Journalists run for cover during a bombing raid in Ras Lanuf, Libya. (Reuters/Paul Conroy)

Trade and the Internet are turning us into global citizens, but the news we need to ensure accountability is often stopped at national borders. China is ramping up censorship, Iran is jailing dozens of journalists, and Turkey is using nationalist laws to stifle critical reporting. In Mexico criminals are dictating the news, while in Pakistan shadowy agents are attacking investigative reporters. Attacks on the Press analyzes press conditions and documents new dangers in dozens of countries worldwide.

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Multimedia: The Year in Photos

Photographers from The Associated Press, Reuters, Agence France-Presse, and other news outlets documented historic events in 2011, often at great peril. The Year in Photographs: Press Freedom in 2011 features images from the Arab uprisings, South Asia’s armed conflicts, and political repression in the Americas, Africa, and Europe.

Sexual assault
Sexual violence against journalists is discussed more openly, but few concrete changes have been made.

Journalist Security
Coverage of street protests grows ever risky. The journalist security field also confronts sexual violence, organized crime, and digital vulnerability.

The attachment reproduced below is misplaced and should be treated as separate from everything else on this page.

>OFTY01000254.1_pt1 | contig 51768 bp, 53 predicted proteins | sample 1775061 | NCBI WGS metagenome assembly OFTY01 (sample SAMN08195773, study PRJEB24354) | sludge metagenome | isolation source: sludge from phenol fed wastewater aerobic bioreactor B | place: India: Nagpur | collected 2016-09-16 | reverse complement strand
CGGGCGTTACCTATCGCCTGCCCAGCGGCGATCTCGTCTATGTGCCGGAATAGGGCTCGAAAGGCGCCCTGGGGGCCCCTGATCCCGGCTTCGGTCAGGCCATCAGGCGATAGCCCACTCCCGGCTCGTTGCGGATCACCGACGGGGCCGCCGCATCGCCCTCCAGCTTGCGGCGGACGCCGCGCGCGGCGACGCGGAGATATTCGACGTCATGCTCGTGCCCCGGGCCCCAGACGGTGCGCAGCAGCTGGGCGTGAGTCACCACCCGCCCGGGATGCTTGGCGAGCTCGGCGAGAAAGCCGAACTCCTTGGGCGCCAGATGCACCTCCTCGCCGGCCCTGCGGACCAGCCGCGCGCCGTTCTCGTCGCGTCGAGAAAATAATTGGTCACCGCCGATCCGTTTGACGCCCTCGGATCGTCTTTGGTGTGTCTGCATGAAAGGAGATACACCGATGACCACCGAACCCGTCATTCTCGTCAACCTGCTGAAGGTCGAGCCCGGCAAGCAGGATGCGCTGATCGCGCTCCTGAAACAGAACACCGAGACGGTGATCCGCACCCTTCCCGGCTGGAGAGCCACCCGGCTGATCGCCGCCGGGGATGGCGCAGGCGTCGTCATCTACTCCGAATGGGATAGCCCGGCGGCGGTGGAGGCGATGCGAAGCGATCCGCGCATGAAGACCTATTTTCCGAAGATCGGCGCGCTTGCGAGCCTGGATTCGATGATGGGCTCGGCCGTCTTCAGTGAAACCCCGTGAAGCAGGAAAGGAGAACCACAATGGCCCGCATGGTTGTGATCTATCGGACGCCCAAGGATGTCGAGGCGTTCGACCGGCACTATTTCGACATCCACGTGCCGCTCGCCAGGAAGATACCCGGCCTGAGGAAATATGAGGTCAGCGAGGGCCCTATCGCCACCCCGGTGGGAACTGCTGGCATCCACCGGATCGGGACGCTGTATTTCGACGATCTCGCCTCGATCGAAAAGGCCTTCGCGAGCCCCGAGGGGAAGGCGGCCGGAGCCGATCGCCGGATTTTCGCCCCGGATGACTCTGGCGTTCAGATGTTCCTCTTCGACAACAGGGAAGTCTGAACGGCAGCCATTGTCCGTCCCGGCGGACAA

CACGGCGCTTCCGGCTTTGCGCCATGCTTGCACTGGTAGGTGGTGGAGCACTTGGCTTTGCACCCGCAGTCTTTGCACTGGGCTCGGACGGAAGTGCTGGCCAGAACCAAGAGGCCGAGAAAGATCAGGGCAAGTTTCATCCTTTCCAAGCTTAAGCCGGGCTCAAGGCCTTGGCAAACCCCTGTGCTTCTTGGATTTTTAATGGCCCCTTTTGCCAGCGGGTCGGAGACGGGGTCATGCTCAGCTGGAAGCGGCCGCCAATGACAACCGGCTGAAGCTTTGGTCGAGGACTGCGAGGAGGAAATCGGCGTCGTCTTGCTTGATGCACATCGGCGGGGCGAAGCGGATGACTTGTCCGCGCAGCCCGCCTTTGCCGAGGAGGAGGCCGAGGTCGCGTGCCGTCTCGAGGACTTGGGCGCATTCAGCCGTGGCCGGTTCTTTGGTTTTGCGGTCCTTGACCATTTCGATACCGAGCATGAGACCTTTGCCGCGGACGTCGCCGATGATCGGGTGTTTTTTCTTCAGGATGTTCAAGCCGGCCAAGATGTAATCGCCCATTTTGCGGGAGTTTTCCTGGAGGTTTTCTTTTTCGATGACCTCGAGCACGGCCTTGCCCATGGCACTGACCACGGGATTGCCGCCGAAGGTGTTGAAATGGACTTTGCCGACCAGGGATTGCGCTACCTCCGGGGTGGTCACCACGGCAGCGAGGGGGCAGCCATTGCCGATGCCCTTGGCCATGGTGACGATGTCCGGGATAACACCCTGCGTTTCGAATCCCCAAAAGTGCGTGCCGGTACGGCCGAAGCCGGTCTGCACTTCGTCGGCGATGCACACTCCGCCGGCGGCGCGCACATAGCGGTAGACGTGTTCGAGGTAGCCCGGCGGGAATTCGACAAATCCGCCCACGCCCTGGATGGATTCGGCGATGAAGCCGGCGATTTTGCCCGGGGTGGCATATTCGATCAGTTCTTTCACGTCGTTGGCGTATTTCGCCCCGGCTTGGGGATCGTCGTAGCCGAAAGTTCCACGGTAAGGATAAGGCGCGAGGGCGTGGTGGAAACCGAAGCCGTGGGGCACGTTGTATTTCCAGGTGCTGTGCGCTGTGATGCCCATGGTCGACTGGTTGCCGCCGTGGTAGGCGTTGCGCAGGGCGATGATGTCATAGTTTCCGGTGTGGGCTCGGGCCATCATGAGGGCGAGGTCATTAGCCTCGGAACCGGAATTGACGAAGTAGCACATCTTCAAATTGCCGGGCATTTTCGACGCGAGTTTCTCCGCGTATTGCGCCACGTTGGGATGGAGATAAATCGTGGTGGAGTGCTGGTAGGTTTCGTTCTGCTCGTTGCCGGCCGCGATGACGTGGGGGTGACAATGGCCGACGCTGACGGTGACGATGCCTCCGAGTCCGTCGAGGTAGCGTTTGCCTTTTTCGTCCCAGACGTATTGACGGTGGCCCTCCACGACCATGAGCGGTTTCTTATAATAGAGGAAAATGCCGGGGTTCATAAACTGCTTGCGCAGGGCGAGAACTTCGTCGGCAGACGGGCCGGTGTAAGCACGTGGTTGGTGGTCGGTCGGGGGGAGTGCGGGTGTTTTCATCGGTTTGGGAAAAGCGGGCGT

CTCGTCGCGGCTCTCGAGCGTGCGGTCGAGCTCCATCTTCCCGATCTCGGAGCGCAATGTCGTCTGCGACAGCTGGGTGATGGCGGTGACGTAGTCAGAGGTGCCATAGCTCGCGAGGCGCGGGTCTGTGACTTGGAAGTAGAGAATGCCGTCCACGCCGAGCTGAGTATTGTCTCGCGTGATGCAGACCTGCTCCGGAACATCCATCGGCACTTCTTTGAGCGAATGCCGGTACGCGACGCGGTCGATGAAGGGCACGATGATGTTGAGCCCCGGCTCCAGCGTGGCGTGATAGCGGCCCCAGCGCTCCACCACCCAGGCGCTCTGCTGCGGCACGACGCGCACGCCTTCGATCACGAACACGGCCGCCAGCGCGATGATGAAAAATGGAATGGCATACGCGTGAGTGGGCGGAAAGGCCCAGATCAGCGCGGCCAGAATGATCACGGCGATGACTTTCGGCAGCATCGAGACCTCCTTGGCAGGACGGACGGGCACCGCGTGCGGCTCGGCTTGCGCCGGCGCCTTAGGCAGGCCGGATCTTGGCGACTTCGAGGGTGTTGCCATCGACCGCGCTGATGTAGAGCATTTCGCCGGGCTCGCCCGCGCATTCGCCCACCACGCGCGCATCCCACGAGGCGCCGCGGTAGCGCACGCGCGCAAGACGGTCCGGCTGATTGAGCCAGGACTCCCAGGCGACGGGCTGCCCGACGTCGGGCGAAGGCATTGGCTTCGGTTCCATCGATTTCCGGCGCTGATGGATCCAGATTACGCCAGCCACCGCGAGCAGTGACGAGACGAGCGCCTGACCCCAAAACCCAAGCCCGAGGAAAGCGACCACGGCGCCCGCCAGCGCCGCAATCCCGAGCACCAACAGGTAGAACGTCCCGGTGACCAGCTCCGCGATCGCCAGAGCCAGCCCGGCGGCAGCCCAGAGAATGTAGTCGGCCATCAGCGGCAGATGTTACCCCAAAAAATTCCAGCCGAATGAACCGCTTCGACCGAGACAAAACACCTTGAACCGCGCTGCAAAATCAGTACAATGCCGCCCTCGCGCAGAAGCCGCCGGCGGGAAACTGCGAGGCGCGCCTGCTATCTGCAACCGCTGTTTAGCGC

Journalists Killed
Murders decline, but fatalities rise during coverage of protests. Photographers and freelancers pay an especially high price.


The enemies of free speech are monitoring journalists, filtering online content, and attacking news websites.


Abolishing Censorship

Trade, communication make us global citizens. But essential information often stops at national borders.

Internet Freedom

Internet ‘Crime’ Laws

Cybercrime laws are being broadened to criminalize standard journalistic practices.


Fighting Impunity

Pledges from government leaders offer hope, but the campaign against impunity will be long and difficult.

Why does one report potentially dangerous news? The International Press Freedom Awardees explain.

Journalists in Prison
Iran is the world’s worst jailer of the press. Detentions rise in the Middle East and North Africa.

Deaths in 2011 by Type

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15% Crossfire/Combat
39% Dangerous Assignment
46% Murder

Imprisoned Year by Year

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